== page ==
To monitor and control settings to the BGH1s, the team used the LUMIX Tether for Multicam application.
“Because there's a significant amount of processing that needs to be done to all the footage,” said Maliszewski, “we only process the footage that we're going to use. There's a lot of pre-vis in advance to figure out the blocking, making sure everything works right there. Before we process the footage, we'll do rough cuts with
According to Maliszewski, syncing multiple BGH1s and controlling them as one has enabled a workflow that did not exist before. Before working with the BGH1s, he would be working with either a webcam or some sort of computer-based Ethernet camera, which did not capture a cinematic look, or provide wide dynamic range. “Other box cameras at the closest price point give you multiple sync between cameras, but they don't give you back control, or the ease of use of by powering over Ethernet while
Many of the tools that originated in the video gaming industry are becoming fundamental tools for film and TV production and major tech companies are investing time and resources into augmented and mixed reality. Zamel wants Springbok Entertainment to be at the forefront of new technology to create a better experience, or tell a better story. At the same time, he is cautious not to overstep and rely on this technology, which could come at the cost of the experience.
Springbok Entertainment's camera ring with BGH1s genlocked in order for them to be frame accurate.
“The technology can't be the feature, the technology needs to be there to support the storyteller,” explained Zamel. “In relation to this conversation, what Panasonic has enabled in our workflow is the ability to incorporate a type of capture that we are huge believers in. Not just for the stories we want to tell, but where we believe the industry is going as a whole.”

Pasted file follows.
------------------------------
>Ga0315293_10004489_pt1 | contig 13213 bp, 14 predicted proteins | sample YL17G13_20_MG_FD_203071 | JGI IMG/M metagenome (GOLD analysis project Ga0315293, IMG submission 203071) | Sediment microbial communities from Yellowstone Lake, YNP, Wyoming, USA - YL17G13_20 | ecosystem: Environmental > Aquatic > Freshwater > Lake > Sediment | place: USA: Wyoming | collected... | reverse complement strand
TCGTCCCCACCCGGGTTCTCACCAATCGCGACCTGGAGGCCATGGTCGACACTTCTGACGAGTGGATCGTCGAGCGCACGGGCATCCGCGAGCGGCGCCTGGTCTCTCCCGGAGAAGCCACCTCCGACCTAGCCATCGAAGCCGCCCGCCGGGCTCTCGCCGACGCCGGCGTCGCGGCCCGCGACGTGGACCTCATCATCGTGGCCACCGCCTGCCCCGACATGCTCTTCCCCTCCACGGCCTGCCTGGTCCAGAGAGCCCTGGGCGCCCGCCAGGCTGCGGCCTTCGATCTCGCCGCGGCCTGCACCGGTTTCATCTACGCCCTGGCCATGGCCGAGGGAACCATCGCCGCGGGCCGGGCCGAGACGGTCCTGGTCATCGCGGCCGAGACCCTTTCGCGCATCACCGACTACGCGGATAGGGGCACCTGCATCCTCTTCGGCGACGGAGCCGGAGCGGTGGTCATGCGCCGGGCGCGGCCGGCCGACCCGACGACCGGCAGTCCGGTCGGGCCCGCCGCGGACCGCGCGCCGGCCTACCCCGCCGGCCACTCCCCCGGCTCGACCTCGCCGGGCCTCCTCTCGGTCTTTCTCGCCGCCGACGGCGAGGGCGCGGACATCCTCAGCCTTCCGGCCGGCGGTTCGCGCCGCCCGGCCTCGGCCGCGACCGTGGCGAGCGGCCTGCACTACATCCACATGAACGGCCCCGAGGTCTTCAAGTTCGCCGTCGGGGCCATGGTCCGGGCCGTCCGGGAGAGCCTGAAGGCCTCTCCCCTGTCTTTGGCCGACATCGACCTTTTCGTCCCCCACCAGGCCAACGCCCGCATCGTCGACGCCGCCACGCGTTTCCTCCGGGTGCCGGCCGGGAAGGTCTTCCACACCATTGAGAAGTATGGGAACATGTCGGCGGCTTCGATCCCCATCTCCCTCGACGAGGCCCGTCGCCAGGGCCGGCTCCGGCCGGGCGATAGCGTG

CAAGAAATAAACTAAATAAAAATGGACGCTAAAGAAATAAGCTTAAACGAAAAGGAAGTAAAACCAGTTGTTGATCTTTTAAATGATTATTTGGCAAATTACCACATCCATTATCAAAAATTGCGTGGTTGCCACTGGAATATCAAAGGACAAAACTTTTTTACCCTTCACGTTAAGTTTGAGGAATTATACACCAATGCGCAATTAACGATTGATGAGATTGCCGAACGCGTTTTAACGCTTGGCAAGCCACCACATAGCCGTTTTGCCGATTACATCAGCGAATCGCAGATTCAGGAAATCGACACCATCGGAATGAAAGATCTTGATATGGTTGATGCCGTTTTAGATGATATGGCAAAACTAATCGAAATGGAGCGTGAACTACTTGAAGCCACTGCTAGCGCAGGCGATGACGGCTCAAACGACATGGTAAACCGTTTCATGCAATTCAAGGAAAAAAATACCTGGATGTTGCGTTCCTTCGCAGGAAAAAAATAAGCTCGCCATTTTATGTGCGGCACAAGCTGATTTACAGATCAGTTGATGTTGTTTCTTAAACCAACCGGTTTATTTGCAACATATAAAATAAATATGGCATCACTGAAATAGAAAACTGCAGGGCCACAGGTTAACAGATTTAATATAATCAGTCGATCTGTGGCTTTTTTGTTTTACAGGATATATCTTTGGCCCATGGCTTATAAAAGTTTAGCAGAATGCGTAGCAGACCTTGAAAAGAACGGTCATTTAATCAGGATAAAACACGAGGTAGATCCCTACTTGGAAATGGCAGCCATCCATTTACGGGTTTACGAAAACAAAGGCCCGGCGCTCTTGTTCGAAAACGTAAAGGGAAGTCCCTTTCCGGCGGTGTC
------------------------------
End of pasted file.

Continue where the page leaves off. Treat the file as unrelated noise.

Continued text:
According to Maliszewski, a big part of the investments in AR/VR technology involves getting real objects, people, and performances that are both believable and low cost in terms of data and rendering. “This is something that is niche right now,” said Maliszewski, “but as these technologies are progressing, it’s going to become a vital foundation for how content will be viewed in the future.
“It’s not going to replace movie theaters or television in terms of passive entertainment,” he continued. “But when it gets to a point where you need to see a virtual person, or hologram, right in front of you, this is the way to do that. I’m excited to see how that progresses in the same way that the DSLR was for the independent filmmaker.”
The Netflix-approved BGH1 contains a 10.2-megapixel Live MOS Sensor with Dual Native ISO technology. You can also output via HDMI and 3G-SDI simultaneously and includes timecode and genlock BNC ports, and more.
For more information on Springbok Entertainment, visit their official website here.
Neil Matsumoto, Business Development, LUMIX USA